Did You Know
A geyser shot water high into the air from New Zealand's Lake Rotorua early on Monday morning, panicking some local residents.
The eruptions at about 04:30 (15:30 GMT Sunday) woke people living in Ohinemutu, in New Zealand's North Island.
Reports said the water reached heights of between seven and 30m (23-98ft).
The area is known for geothermal activity, but the location and size of the geyser is unusually large.
The Rotorua Lakes Council said a build-up of steam and pressure caused the eruption, according to Radio New Zealand.
Locals reported hearing a series of loud thuds, followed by a spraying sound.
In a video on Facebook, Ohinemutu resident Lani Kereopa said she initially saw nothing unusual from her window "and then another one happened and I saw water spraying up out of the lake".
"I panicked, ran downstairs to wake everybody up to say "get out of the house, get out of the pa [settlement], the village is erupting".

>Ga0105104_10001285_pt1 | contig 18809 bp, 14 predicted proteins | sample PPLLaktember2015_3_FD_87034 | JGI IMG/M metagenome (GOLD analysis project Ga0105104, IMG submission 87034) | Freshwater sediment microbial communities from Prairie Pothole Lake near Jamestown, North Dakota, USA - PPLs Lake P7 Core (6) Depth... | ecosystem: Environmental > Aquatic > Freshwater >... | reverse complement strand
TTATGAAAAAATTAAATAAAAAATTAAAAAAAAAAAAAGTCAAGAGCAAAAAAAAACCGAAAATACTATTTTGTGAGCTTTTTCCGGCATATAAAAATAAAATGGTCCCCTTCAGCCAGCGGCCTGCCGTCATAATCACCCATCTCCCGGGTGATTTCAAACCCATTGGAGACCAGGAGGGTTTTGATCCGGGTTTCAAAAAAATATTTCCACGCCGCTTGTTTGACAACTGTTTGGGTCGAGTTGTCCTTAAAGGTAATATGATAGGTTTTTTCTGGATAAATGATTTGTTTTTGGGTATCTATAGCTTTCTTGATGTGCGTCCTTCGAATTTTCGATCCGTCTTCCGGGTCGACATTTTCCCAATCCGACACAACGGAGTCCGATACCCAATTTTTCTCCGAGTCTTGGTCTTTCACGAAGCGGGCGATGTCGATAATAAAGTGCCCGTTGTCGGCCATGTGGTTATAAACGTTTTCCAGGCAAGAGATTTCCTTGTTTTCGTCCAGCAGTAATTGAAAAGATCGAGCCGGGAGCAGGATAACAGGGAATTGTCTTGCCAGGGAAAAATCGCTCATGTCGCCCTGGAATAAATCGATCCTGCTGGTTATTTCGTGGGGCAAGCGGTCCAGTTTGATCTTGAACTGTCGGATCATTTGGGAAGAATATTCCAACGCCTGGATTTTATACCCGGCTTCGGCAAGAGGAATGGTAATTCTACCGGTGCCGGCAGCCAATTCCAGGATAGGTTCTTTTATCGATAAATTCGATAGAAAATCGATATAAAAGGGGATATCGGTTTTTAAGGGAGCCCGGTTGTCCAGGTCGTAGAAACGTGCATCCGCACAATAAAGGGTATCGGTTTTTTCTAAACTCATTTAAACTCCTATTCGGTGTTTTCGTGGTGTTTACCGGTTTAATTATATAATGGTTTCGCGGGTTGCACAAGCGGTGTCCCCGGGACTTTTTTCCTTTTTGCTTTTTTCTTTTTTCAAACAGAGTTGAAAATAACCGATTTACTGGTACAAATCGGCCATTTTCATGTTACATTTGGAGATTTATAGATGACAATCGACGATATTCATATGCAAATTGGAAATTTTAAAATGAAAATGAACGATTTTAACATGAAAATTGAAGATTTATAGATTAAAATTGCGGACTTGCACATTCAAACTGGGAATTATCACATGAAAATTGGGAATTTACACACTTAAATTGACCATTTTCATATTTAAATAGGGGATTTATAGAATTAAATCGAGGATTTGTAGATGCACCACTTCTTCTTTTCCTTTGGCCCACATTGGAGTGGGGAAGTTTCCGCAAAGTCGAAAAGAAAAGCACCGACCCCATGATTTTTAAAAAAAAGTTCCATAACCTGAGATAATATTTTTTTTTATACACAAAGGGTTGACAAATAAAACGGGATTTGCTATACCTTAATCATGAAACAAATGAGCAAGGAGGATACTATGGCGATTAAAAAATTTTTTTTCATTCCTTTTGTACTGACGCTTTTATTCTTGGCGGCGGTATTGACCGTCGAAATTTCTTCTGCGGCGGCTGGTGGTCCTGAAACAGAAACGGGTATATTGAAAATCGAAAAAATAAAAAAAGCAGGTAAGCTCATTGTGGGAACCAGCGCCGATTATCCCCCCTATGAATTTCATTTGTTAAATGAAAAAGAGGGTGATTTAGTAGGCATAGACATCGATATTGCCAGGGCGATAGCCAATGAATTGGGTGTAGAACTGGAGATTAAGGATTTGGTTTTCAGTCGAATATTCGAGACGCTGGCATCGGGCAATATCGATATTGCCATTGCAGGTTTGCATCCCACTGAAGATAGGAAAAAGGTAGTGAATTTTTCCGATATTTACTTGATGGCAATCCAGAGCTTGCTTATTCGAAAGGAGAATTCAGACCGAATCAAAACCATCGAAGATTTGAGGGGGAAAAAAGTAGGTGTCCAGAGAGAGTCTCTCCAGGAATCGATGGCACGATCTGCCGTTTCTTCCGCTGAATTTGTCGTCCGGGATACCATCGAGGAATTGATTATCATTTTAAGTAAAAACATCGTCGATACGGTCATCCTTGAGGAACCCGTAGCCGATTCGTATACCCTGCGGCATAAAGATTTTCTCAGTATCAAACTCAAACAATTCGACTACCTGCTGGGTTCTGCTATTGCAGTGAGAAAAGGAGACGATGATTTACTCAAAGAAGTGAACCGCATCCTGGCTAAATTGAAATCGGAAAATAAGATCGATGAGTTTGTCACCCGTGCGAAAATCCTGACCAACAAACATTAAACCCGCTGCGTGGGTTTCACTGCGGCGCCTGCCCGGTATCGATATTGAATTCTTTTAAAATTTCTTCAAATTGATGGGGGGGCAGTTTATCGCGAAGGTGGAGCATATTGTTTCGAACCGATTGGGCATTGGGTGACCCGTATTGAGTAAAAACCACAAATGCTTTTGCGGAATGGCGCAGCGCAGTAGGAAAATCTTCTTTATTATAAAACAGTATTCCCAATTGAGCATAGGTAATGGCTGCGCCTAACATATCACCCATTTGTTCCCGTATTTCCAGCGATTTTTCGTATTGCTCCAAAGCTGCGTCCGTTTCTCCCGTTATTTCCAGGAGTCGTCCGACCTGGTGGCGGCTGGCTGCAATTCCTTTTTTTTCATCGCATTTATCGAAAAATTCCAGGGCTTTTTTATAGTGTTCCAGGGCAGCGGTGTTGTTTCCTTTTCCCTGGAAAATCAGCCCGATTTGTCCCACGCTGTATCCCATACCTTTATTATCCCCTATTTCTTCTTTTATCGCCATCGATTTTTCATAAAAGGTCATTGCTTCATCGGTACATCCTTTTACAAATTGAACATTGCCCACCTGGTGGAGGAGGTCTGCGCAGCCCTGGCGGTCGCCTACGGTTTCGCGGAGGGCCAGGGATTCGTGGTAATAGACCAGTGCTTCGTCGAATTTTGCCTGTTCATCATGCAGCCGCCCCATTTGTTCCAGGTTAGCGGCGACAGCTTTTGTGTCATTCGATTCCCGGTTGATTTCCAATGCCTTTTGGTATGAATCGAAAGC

Is it common?While geysers of this reported size and location are unusual, the area is famous for geothermal activity, drawing tourists to what Visit Rotorua describes as "its spouting geysers, bubbling mud pools and colourful sinter terraces".
One geyser in the area spurted back to life for the first time in decades last year, but experts quoted in local media said large eruptions were more common in the 1960s.
Should people be worried?Rotorua Lakes Council Geothermal Inspector Peter Brownbridge told Radio New Zealand it was akin to a cap being blown off a shaken bottle of fizzy drink.
"It must have been quite powerful to throw up a big column of water as it did, but it's nothing for people to be concerned about," he said.
It is thought that while eruptions may present a small risk to people on the lake, local residents are not in significant danger.
Is it connected to the Kaikoura earthquake?Just after midnight on 14 November, the town of Kaikoura, in the north of New Zealand's South Island, was hit by a devastating earthquake that has left it still largely cut off.
Quakes and geysers are both connected to tectonic activity, but experts say there is no clear evidence of a link between the two in this case.
GNS volcanologist Brad Scott told the New Zealand Herald "I can't, however, put my hand on my heart and say 'no they aren't connected'."